# Unit Coordination

### What Every Student Needs to Know for Multiplication (Part 4)

***This is part 4 of a series. Click the links to go back and read part 1, part 2, and part 3***

In this series, we have been discussing a progression of tasks that give students the opportunity to construct meaning for working with two types of units, the towers and the cubes that make up the towers. Last week, Brook discussed an activity in which the students would establish the first set of towers and then their partner would pretend to add in more towers and tell the student the total number of towers after the pretend ones are added. In that activity, the student would have to imagine the additional towers and work with them and the cubes they are constructed from to answer questions.

So what would be the next level of a task? Do you already know the answer?

Remember, the ultimate goal of this task is for students to be able to switch their thinking between the towers (groups) and the cubes that make up the towers (number of items in each group). This is the big switch in thinking for students working with multiplication. With addition and subtraction they are working with the same unit type, but with multiplication they are moving between two different unit types.

The next change in the task promotes the ability to switch between towers and cubes. The sender tells the bringer to bring back a certain number of towers made up of a certain number of blocks (we let them build the towers at this point because it engages the students more) and then the towers are hidden. Next, the sender pretends to add cubes and tells the bringer how many cubes were added. The bringer then reflects on the following questions:

- How many towers were added?
- How many total towers are there?
- How many total cubes are there?
- How did you figure it out?

Notice how the bringer has to now switch back and forth between towers and cubes with the collective experiences of building towers and reflecting on them throughout the series of tasks.

The goal is to provide situations in which the student can construct the understanding of groups and members of a group in order to build toward reasoning multiplicatively. In the next part of this series we will be looking at the next level of complexity in this progression.

As you try these tasks in your own classroom or have questions or thoughts, please share by replying in the comments.

### What Every Student Needs to Know for Multiplication (Part 3)

***This is part 3 of a series. Click the links to go back and read part 1 and part 2.*** In last week’s post, David Pearce described a modification of the Towers Task in which the students are asked to build two sets of towers and combine them. For example, the student may be asked… Continue Reading

### What Every Student Needs to Know for Multiplication (Part 2)

This post continues the Constructing Units team’s discussion about developing composite units with the goal of building children’s multiplicative reasoning. You can read part one here. In the Towers Task, the teacher uses the child’s understanding of composites as a starting point, and then provides modifications to the original task which encourage opportunities for the… Continue Reading

### What Every Student Needs to Know for Multiplication (Part 1)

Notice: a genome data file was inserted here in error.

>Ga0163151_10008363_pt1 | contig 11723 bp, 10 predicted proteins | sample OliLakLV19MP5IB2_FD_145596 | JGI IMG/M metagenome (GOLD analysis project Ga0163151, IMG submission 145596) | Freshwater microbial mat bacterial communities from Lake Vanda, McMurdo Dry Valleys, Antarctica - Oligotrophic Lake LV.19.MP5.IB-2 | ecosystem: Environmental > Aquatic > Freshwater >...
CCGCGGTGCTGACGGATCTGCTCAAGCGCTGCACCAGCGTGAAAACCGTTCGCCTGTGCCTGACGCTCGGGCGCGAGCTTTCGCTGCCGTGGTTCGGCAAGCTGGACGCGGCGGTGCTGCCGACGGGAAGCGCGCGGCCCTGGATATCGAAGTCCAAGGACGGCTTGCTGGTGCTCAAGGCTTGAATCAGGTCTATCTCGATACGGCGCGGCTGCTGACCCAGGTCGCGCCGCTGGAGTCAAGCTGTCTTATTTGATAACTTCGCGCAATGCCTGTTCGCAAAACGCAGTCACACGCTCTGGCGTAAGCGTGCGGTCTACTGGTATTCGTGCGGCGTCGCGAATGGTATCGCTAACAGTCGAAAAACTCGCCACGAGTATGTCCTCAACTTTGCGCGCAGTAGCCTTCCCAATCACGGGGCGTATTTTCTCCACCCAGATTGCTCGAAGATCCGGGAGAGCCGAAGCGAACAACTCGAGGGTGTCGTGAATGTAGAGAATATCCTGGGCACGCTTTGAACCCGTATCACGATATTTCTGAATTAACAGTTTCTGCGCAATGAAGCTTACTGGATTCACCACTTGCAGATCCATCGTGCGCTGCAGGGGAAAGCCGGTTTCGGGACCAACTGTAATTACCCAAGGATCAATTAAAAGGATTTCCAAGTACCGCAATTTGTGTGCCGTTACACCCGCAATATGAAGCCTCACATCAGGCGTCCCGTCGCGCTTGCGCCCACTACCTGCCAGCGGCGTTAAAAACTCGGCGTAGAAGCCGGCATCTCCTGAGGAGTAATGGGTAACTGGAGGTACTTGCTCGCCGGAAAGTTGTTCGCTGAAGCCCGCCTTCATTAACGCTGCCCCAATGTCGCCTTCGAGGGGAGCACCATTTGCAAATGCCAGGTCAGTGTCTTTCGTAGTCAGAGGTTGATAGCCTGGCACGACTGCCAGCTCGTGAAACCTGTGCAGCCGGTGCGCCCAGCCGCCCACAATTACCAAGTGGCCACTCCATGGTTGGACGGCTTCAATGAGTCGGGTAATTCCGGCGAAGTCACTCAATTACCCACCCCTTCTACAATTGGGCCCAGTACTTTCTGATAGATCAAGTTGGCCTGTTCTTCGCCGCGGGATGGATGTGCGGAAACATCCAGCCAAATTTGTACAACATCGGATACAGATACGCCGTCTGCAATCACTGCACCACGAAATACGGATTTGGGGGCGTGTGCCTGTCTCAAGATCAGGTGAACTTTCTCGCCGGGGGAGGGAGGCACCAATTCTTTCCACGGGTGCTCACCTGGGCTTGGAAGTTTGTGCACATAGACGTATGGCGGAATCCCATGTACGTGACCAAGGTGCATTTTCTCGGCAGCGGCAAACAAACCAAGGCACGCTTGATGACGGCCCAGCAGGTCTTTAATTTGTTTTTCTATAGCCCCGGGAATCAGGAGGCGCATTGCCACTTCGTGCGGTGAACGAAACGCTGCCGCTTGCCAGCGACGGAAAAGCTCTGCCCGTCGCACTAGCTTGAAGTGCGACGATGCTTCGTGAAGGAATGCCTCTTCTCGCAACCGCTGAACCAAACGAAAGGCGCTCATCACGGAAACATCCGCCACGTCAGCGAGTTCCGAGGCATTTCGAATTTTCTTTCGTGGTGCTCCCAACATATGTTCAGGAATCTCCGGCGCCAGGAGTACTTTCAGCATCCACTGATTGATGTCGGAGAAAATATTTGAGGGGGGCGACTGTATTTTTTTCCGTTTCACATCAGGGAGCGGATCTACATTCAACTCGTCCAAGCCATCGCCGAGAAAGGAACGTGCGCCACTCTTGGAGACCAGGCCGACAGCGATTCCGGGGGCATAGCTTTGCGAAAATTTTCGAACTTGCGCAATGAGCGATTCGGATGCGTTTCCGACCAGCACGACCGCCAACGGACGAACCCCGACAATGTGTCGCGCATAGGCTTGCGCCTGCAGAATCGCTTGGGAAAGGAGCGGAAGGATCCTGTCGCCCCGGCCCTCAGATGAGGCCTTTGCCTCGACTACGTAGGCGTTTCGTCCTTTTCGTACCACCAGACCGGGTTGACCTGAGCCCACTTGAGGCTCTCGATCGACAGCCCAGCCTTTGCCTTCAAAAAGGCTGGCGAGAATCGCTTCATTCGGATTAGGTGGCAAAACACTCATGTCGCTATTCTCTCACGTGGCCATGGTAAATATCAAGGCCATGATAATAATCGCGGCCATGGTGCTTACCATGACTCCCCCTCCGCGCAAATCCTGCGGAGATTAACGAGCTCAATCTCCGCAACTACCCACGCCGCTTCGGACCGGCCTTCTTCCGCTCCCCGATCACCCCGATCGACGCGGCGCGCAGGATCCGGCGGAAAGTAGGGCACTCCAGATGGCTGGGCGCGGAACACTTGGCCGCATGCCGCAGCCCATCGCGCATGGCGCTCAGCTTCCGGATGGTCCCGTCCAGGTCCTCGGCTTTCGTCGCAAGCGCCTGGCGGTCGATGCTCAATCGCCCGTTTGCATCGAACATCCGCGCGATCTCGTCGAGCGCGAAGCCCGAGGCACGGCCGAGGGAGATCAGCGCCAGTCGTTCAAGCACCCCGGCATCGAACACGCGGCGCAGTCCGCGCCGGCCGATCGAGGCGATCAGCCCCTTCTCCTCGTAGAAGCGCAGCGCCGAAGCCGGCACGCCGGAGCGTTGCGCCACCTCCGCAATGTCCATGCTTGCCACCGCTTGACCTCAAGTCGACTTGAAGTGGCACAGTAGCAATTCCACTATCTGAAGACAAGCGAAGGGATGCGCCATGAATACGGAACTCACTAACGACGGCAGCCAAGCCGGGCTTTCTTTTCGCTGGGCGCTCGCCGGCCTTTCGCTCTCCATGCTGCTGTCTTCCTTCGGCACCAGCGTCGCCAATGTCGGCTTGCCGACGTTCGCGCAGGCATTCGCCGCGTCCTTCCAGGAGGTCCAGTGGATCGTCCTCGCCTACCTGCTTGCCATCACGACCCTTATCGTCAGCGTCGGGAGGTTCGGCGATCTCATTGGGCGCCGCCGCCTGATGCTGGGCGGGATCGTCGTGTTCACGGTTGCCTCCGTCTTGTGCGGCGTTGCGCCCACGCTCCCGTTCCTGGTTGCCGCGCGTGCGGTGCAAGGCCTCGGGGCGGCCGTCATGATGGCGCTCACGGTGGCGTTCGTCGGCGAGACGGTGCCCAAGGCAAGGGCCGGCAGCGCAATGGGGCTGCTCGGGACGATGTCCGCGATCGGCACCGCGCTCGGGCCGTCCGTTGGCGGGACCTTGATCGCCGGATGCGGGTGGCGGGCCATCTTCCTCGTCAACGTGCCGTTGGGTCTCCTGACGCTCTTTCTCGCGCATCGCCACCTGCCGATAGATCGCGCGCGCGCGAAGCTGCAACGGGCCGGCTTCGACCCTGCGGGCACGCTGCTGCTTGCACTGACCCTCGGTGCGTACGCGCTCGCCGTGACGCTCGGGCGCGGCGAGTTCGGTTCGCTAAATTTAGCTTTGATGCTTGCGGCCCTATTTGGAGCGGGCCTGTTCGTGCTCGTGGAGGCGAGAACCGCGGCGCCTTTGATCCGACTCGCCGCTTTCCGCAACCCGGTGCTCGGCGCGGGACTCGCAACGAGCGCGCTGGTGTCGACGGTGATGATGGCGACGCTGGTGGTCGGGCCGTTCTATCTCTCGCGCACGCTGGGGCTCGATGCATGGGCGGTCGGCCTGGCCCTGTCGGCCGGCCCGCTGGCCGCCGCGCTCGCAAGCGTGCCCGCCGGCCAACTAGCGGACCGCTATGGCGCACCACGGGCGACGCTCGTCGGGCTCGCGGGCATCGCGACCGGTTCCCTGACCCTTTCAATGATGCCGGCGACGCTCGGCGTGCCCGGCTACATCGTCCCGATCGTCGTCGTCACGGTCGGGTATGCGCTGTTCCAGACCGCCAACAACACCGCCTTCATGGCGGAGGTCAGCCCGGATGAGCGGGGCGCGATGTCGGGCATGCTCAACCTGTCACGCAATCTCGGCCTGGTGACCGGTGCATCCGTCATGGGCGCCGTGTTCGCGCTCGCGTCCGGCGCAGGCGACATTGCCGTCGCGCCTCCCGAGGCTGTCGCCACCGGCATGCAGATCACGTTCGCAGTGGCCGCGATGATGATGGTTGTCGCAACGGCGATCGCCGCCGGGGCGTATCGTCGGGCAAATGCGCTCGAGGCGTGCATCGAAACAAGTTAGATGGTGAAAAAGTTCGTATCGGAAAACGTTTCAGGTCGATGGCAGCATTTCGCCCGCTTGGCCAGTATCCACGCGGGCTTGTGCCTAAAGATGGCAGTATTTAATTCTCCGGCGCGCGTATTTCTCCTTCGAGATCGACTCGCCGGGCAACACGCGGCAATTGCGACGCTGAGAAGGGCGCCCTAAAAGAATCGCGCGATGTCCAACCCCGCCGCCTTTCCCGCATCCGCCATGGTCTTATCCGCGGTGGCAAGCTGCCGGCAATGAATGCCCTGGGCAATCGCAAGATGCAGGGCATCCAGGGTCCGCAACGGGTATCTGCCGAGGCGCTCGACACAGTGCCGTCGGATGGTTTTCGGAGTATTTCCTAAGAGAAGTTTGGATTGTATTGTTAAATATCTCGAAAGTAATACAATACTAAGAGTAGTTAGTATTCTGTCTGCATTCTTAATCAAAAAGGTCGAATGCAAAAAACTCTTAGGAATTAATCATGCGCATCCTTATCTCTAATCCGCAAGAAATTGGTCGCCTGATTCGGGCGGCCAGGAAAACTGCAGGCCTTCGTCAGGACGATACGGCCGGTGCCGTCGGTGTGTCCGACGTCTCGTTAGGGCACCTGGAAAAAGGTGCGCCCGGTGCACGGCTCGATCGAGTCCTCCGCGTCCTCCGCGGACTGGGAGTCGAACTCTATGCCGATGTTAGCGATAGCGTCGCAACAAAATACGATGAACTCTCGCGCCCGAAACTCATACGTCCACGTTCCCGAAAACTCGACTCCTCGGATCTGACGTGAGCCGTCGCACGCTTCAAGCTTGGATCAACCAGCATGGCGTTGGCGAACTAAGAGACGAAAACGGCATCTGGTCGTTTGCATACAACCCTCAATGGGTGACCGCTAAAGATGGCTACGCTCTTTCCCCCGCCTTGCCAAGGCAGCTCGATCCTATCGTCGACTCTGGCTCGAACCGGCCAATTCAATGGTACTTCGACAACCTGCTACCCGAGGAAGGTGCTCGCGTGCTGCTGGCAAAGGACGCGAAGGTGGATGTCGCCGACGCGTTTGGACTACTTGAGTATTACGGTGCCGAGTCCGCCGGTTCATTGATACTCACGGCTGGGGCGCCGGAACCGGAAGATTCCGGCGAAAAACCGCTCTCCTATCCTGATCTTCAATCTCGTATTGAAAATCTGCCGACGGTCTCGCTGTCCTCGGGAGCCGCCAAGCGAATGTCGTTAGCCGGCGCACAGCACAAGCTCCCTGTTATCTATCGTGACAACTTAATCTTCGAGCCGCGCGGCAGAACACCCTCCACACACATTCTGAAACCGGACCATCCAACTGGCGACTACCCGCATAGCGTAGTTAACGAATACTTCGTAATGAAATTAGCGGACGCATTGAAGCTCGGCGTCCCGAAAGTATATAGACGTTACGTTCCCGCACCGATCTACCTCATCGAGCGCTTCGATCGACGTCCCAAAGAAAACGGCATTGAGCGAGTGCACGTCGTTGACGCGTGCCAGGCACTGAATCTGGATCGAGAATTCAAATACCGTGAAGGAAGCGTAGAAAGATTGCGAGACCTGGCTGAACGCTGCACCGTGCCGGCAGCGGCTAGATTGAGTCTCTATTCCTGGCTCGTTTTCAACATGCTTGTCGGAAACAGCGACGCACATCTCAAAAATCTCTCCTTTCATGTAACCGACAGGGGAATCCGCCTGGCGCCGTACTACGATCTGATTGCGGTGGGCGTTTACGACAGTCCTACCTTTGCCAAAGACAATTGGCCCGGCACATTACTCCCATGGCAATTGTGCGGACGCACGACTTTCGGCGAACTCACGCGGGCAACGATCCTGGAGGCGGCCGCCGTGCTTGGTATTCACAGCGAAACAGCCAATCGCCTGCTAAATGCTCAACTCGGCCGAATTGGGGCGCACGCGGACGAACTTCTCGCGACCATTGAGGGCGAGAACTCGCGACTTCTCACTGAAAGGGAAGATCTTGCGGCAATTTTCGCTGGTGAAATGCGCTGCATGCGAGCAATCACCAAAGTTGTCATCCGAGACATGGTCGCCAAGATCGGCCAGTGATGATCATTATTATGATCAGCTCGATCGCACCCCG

The topic of the latest AIMS Center colloquium was “What every student needs to know for multiplication” (Video Archive)(Resources). This presentation highlighted the work that we have been doing around understanding how students develop multiplicative reasoning. One of the things we are doing is implementing a task with second and third grade students called the… Continue Reading

### The Power of Imagination in Mathematics

I have been reading and thinking a lot about the power of imagination in learning — specifically, learning mathematics. In this and successive blog posts, I will discuss one role imagination plays in helping children form number sense. Merriam-Webster’s definition for imagine: “to form a mental image of (something not present),” is what I mean… Continue Reading

### Same Task, Different Situation

When I taught middle school, I always found it interesting that my students could do this task: Johnny rode 34 miles on Tuesday and on Wednesday he rode 27 miles. How far did he ride over the two days? Yet they often had no idea what to do when I gave them this task: Johnny… Continue Reading

### Permission to Fail

I wrote a blog post at the beginning of the school year talking about our plans for research this semester. I’ve been reflecting on our project and the progress we have made so far, and I thought I would share a few of those reflections with you. As I mentioned previously, we have been working… Continue Reading

### Christian (Part 3)

In the August and September installments of my blog, I’ve been telling the story of Christian and our mathematical interactions with him. Christian is a second grader who came to us with mathematical skills that had been taught through his first years of schooling. He was bright, eager to work with us, and considered, by… Continue Reading

### Is Counting Really So Easy?

I have heard the claim “calculus is easy, algebra is difficult, and arithmetic is impossible,” but if that is true, then what does that make counting? We often hear little ones proudly singing the alphabet song or reciting a string of numbers from 1 to 20. Have you ever asked one of those who now… Continue Reading

### Not Another Ball!

I can’t believe it’s been a year since I embarked on this journey as a Research Associate at the AIMS Center for Math and Science Education. It has been an exciting transition for me, having the opportunity to pursue my passion for understanding how children develop their knowledge of mathematics. Over the last year, I… Continue Reading